Court to Decide Fate of Mississippi’s Jim Crow-Era Felon Voting Ban

Civil rights groups are urging a federal appeals court to uphold a ruling that found Mississippi’s lifetime felon disenfranchisement law, which ranks among the harshest in the nation, violates the Constitution.

In August, a panel of judges for the U.S. Court of Appeals for the 5th Circuit blocked Mississippi’s felon disenfranchisement law in a 2–1 ruling, finding that the state’s lifetime voting ban for those convicted of certain crimes constituted cruel and unusual punishment under the Eighth Amendment. Mississippi Republican Attorney General Lynn Fitch successfully petitioned the full 5th Circuit for an en banc rehearing.

A broad coalition of civil liberties groups and think tanks filed an amicus brief in that case, Hopkins v. Watson, last week, including the American Civil Liberties Union, the Brennan Center for Justice, the Cato Institute, and Reason Foundation, the nonprofit that publishes Reason. Those groups argue that the 5th Circuit panel correctly diagnosed the constitutional problems with Mississippi’s “mandatory, permanent, and effectively irrevocable” voting ban for certain felony offenders.

The drafters of Mississippi’s 1890 constitution admitted that they intentionally chose a list of crimes they believed most likely to lead to the disenfranchisement of black residents, such as forgery and bigamy. Rape and murder were not added to the list, which now includes 22 offenses, until 1968.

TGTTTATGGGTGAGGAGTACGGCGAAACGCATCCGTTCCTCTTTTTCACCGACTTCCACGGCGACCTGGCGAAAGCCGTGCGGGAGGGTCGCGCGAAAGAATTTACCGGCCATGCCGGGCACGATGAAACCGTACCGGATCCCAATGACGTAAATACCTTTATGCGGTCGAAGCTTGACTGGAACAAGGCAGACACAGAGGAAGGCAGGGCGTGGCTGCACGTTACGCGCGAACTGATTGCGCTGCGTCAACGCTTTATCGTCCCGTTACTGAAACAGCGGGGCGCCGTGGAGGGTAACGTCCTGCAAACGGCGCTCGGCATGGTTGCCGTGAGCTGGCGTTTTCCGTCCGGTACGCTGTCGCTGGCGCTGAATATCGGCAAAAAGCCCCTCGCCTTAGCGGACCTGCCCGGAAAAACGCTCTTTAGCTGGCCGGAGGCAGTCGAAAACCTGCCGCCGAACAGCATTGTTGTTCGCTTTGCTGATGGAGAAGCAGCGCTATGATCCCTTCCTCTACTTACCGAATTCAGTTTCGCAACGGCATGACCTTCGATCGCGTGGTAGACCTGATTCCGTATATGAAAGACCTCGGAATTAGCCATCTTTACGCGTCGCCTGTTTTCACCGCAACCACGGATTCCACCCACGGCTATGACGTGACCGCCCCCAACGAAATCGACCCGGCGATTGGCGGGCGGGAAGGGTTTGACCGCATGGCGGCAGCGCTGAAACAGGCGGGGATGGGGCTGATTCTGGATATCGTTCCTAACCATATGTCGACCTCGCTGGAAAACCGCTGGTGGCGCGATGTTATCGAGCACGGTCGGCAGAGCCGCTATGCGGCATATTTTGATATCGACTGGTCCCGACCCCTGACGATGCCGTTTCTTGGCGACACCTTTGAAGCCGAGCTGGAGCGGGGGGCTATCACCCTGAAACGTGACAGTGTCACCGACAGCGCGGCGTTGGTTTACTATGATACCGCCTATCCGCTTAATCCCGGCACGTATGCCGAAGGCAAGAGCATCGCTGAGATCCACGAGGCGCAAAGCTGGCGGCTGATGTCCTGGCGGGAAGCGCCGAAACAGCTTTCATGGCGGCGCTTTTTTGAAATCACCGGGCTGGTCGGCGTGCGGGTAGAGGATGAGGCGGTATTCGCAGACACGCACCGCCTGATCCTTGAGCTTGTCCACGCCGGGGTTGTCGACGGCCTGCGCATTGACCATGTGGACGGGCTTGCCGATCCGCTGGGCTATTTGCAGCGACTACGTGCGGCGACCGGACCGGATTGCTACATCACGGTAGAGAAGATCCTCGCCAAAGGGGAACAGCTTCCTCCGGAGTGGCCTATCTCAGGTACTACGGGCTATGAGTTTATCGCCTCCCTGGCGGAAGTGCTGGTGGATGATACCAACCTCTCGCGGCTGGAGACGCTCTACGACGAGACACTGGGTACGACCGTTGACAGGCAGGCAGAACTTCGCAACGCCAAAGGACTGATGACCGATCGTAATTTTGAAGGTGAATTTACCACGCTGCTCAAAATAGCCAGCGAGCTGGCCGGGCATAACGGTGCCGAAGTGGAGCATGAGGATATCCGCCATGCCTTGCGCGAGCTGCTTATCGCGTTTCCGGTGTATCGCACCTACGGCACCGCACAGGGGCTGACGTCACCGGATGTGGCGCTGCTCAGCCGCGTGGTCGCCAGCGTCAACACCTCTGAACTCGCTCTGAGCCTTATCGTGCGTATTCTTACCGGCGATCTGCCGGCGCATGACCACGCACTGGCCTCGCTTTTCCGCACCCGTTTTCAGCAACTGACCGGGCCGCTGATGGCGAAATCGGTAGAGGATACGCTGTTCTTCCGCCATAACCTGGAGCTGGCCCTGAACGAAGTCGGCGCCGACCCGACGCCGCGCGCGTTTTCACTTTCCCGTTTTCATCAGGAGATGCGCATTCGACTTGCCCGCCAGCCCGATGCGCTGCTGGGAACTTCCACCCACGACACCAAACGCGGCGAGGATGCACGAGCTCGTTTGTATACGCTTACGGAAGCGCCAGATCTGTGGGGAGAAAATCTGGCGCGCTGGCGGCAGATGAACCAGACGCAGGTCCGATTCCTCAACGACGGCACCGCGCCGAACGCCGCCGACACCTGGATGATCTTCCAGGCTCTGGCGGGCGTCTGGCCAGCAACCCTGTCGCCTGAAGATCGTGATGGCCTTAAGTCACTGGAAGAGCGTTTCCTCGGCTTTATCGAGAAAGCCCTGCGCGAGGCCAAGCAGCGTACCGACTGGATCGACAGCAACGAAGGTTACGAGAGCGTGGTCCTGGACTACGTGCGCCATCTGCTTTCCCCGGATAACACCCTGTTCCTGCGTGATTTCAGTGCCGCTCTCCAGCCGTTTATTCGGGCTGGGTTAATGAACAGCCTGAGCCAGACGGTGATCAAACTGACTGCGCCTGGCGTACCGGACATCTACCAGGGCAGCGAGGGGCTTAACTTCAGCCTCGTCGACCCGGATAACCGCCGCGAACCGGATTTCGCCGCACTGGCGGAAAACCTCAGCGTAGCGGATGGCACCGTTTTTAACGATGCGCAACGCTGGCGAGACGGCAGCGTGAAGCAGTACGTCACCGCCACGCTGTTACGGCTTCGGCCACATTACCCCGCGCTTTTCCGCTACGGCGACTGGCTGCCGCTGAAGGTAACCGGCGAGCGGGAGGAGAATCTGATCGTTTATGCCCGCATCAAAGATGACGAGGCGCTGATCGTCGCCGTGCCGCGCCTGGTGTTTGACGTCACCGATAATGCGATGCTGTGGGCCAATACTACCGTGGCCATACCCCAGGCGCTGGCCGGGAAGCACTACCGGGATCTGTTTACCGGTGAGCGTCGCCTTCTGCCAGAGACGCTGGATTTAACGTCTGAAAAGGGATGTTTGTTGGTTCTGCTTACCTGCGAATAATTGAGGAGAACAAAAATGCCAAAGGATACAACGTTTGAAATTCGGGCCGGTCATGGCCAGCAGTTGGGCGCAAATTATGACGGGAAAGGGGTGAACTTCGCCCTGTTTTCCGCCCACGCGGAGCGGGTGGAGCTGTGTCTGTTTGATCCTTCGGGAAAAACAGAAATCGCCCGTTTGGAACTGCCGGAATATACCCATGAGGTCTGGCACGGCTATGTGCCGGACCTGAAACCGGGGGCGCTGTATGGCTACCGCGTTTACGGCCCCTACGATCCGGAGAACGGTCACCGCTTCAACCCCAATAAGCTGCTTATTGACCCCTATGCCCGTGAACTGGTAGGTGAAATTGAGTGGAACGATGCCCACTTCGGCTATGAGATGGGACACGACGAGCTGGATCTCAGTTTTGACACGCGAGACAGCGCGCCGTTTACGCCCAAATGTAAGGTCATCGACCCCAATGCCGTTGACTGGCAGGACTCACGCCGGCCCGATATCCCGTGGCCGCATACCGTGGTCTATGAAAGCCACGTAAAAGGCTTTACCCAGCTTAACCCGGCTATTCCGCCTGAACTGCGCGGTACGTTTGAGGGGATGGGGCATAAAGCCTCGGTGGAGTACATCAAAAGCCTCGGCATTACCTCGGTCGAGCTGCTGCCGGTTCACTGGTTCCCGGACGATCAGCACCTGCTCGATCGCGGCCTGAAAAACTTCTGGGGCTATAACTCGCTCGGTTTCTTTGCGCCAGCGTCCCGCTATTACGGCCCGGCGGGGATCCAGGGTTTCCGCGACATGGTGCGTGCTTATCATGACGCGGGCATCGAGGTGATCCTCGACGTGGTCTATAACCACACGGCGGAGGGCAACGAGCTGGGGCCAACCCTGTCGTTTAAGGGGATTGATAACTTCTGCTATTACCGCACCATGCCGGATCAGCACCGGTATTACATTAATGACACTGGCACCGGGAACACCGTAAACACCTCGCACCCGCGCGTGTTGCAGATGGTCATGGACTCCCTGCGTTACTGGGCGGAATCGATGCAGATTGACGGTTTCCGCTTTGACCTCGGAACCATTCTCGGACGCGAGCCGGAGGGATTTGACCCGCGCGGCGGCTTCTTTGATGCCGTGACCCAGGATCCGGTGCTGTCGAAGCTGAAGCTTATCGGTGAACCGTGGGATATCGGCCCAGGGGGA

“Its historical origins in noxious, intentional racial discrimination offend the dignity of the individual and society,” the brief says. “Its mandatory nature and lack of an accessible, non-arbitrary path to reentry make it functionally irrevocable—even for minor offenses that carry short terms of imprisonment, like writing a bad check for $100—and thus grossly disproportionate.”

Mississippi’s brazenness makes it unique, the brief states: “No other state, in the South or elsewhere, still maintains a disenfranchisement scheme so openly originating in Jim-Crow discrimination.”

And the groups argue that the provision is still having its intended effect. Between 1994 and 2017, over 29,000 Mississippians were convicted of disenfranchising offenses, according to the brief. Of those people, 58 percent were black, despite only roughly 37 percent of Mississippi’s total population being black during that time frame.

“Today, more than 15% of Black adults in Mississippi are permanently disenfranchised—an indication of Section 241’s continued effectiveness at achieving its original aims,” the brief argues.

In its petition for an en banc rehearing, the Mississippi Attorney General’s Office argued that the panel incorrectly ruled that the voting ban was punishment. “Under Supreme Court precedent, Section 241 of the Mississippi Constitution is a nonpunitive voting regulation,” the office wrote, pointing to widespread and mostly unconstrained felon voting laws in other states. “Third, even if disenfranchisement were a punishment, it is not cruel and unusual.”

Although widespread, felon disenfranchisement laws have fallen out of favor in recent years, and several states with especially harsh laws have passed reforms. In Florida, another state with Jim Crow–era felon disenfranchisement laws, voters approved an amendment to the state constitution in 2018 restoring voting rights to those who have completed all the terms of their sentences, although its implementation has been clouded by controversy and lawsuits.

This will be the second time that the 5th Circuit, considered one of the most conservative circuits in the country, has ruled on the constitutionality of Mississippi’s lifetime voting ban for certain offenses. Last year, it upheld the provision in a different suit challenging it on equal protection grounds.